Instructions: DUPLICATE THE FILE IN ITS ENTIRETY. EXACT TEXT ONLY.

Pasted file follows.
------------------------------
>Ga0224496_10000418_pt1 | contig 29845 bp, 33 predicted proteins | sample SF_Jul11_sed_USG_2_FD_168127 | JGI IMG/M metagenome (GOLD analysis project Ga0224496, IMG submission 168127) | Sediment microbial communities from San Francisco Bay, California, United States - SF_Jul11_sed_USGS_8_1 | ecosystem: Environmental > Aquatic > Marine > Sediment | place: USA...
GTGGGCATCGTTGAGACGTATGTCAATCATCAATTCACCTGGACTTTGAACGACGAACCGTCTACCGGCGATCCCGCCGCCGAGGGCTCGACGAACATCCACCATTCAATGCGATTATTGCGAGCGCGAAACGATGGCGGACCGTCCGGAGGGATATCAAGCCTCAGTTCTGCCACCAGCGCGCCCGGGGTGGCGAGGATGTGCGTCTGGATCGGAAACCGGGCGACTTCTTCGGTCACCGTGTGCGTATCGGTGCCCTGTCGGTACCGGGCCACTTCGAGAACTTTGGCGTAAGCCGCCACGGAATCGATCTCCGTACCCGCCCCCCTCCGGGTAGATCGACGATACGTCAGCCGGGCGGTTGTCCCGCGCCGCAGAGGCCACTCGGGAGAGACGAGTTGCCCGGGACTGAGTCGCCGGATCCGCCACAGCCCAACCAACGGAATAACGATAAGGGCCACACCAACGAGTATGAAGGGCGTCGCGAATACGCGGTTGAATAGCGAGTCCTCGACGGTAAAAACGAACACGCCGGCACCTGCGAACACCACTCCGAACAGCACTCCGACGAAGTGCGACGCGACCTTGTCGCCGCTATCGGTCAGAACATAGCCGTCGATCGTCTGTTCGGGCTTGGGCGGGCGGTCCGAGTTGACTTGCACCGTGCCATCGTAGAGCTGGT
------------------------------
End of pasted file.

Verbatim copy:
>Ga0224496_10000418_pt1 | contig 29845 bp, 33 predicted proteins | sample SF_Jul11_sed_USG_2_FD_168127 | JGI IMG/M metagenome (GOLD analysis project Ga0224496, IMG submission 168127) | Sediment microbial communities from San Francisco Bay, California, United States - SF_Jul11_sed_USGS_8_1 | ecosystem: Environmental > Aquatic > Marine > Sediment | place: USA...
GTGGGCATCGTTGAGACGTATGTCAATCATCAATTCACCTGGACTTTGAACGACGAACCGTCTACCGGCGATCCCGCCGCCGAGGGCTCGACGAACATCCACCATTCAATGCGATTATTGCGAGCGCGAAACGATGGCGGACCGTCCGGAGGGATATCAAGCCTCAGTTCTGCCACCAGCGCGCCCGGGGTGGCGAGGATGTGCGTCTGGATCGGAAACCGGGCGACTTCTTCGGTCACCGTGTGCGTATCGGTGCCCTGTCGGTACCGGGCCACTTCGAGAACTTTGGCGTAAGCCGCCACGGAATCGATCTCCGTACCCGCCCCCCTCCGGGTAGATCGACGATACGTCAGCCGGGCGGTTGTCCCGCGCCGCAGAGGCCACTCGGGAGAGACGAGTTGCCCGGGACTGAGTCGCCGGATCCGCCACAGCCCAACCAACGGAATAACGATAAGGGCCACACCAACGAGTATGAAGGGCGTCGCGAATACGCGGTTGAATAGCGAGTCCTCGACGGTAAAAACGAACACGCCGGCACCTGCGAACACCACTCCGAACAGCACTCCGACGAAGTGCGACGCGACCTTGTCGCCGCTATCGGTCAGAACATAGCCGTCGATCGTCTGTTCGGGCTTGGGCGGGCGGTCCGAGTTGACTTGCACCGTGCCATCGTAGAGCTGGT